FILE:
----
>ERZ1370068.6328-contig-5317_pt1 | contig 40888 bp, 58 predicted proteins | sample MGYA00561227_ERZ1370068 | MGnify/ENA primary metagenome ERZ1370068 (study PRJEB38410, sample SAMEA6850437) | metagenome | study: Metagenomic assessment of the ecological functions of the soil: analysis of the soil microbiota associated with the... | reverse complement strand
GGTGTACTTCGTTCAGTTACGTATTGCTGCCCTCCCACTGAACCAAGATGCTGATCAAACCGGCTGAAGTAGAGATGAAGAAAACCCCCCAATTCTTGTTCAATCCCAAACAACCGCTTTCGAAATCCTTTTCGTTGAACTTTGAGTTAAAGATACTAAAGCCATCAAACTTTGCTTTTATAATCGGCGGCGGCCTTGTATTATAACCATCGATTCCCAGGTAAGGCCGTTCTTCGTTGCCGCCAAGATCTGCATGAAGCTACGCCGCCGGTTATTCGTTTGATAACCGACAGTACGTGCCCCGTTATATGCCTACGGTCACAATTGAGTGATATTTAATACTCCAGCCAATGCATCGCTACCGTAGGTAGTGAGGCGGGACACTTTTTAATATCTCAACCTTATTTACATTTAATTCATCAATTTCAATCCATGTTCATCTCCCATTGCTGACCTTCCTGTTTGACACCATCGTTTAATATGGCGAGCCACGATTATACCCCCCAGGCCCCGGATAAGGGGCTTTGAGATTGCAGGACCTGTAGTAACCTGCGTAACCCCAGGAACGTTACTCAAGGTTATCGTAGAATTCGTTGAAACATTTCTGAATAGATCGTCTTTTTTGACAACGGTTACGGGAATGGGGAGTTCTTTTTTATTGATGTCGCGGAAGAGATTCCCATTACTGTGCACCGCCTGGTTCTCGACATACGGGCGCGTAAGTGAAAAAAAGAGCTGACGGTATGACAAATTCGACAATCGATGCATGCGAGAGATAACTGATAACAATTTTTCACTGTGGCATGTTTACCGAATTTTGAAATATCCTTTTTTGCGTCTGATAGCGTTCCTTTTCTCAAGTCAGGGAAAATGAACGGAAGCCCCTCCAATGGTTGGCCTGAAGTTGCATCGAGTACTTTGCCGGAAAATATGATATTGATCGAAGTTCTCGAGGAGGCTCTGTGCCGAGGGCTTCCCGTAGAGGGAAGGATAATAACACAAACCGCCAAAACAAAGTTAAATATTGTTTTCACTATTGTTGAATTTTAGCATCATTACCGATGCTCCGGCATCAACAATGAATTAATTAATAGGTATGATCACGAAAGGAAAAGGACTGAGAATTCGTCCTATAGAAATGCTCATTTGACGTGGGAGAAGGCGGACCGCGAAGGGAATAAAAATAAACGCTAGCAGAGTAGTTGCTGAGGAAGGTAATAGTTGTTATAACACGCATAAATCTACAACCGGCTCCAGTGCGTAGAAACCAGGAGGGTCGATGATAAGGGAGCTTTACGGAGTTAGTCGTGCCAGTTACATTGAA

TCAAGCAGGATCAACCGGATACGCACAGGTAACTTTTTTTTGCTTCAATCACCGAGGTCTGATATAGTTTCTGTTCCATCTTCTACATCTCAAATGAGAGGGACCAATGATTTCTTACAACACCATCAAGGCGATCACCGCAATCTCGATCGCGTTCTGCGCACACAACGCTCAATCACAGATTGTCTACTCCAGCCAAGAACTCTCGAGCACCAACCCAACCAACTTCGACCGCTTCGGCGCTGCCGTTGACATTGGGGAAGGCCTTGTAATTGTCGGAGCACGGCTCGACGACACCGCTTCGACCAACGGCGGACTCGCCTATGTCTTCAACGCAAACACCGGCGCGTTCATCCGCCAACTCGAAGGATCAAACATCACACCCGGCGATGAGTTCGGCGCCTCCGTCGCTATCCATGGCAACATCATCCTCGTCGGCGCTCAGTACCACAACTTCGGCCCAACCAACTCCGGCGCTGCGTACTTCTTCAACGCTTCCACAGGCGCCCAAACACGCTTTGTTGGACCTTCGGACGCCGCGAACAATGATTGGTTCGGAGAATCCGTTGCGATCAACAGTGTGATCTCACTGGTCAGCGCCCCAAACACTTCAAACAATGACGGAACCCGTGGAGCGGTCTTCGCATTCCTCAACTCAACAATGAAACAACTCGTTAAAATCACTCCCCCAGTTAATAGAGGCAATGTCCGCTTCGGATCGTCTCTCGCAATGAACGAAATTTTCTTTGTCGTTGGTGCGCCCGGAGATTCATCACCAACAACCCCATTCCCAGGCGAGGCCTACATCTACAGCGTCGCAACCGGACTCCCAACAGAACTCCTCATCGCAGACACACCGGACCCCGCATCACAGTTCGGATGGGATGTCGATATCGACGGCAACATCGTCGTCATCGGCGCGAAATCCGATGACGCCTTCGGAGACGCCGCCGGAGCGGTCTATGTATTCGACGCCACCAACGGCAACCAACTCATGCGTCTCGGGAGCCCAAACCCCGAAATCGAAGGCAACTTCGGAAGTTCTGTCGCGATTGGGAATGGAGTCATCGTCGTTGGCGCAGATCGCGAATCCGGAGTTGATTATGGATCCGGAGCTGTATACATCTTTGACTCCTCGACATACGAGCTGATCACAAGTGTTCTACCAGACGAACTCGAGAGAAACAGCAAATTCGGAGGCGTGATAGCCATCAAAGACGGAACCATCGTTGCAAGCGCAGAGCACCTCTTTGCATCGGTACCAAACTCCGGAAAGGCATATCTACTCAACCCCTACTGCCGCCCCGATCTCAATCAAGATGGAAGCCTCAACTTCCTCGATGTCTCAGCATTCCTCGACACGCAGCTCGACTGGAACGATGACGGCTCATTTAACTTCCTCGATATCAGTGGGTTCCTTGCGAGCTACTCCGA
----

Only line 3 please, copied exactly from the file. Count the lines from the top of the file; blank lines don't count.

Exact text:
TCAAGCAGGATCAACCGGATACGCACAGGTAACTTTTTTTTGCTTCAATCACCGAGGTCTGATATAGTTTCTGTTCCATCTTCTACATCTCAAATGAGAGGGACCAATGATTTCTTACAACACCATCAAGGCGATCACCGCAATCTCGATCGCGTTCTGCGCACACAACGCTCAATCACAGATTGTCTACTCCAGCCAAGAACTCTCGAGCACCAACCCAACCAACTTCGACCGCTTCGGCGCTGCCGTTGACATTGGGGAAGGCCTTGTAATTGTCGGAGCACGGCTCGACGACACCGCTTCGACCAACGGCGGACTCGCCTATGTCTTCAACGCAAACACCGGCGCGTTCATCCGCCAACTCGAAGGATCAAACATCACACCCGGCGATGAGTTCGGCGCCTCCGTCGCTATCCATGGCAACATCATCCTCGTCGGCGCTCAGTACCACAACTTCGGCCCAACCAACTCCGGCGCTGCGTACTTCTTCAACGCTTCCACAGGCGCCCAAACACGCTTTGTTGGACCTTCGGACGCCGCGAACAATGATTGGTTCGGAGAATCCGTTGCGATCAACAGTGTGATCTCACTGGTCAGCGCCCCAAACACTTCAAACAATGACGGAACCCGTGGAGCGGTCTTCGCATTCCTCAACTCAACAATGAAACAACTCGTTAAAATCACTCCCCCAGTTAATAGAGGCAATGTCCGCTTCGGATCGTCTCTCGCAATGAACGAAATTTTCTTTGTCGTTGGTGCGCCCGGAGATTCATCACCAACAACCCCATTCCCAGGCGAGGCCTACATCTACAGCGTCGCAACCGGACTCCCAACAGAACTCCTCATCGCAGACACACCGGACCCCGCATCACAGTTCGGATGGGATGTCGATATCGACGGCAACATCGTCGTCATCGGCGCGAAATCCGATGACGCCTTCGGAGACGCCGCCGGAGCGGTCTATGTATTCGACGCCACCAACGGCAACCAACTCATGCGTCTCGGGAGCCCAAACCCCGAAATCGAAGGCAACTTCGGAAGTTCTGTCGCGATTGGGAATGGAGTCATCGTCGTTGGCGCAGATCGCGAATCCGGAGTTGATTATGGATCCGGAGCTGTATACATCTTTGACTCCTCGACATACGAGCTGATCACAAGTGTTCTACCAGACGAACTCGAGAGAAACAGCAAATTCGGAGGCGTGATAGCCATCAAAGACGGAACCATCGTTGCAAGCGCAGAGCACCTCTTTGCATCGGTACCAAACTCCGGAAAGGCATATCTACTCAACCCCTACTGCCGCCCCGATCTCAATCAAGATGGAAGCCTCAACTTCCTCGATGTCTCAGCATTCCTCGACACGCAGCTCGACTGGAACGATGACGGCTCATTTAACTTCCTCGATATCAGTGGGTTCCTTGCGAGCTACTCCGA